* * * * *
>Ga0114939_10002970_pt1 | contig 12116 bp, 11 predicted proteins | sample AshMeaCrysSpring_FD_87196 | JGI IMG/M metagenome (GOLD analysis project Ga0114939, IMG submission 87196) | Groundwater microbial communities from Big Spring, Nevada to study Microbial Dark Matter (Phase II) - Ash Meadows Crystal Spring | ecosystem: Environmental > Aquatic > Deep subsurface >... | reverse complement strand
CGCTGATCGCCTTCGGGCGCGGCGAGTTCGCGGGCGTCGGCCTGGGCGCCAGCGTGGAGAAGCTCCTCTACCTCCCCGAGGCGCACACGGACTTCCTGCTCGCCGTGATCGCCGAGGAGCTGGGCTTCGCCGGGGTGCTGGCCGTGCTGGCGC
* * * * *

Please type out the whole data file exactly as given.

>Ga0114939_10002970_pt1 | contig 12116 bp, 11 predicted proteins | sample AshMeaCrysSpring_FD_87196 | JGI IMG/M metagenome (GOLD analysis project Ga0114939, IMG submission 87196) | Groundwater microbial communities from Big Spring, Nevada to study Microbial Dark Matter (Phase II) - Ash Meadows Crystal Spring | ecosystem: Environmental > Aquatic > Deep subsurface >... | reverse complement strand
CGCTGATCGCCTTCGGGCGCGGCGAGTTCGCGGGCGTCGGCCTGGGCGCCAGCGTGGAGAAGCTCCTCTACCTCCCCGAGGCGCACACGGACTTCCTGCTCGCCGTGATCGCCGAGGAGCTGGGCTTCGCCGGGGTGCTGGCCGTGCTGGCGC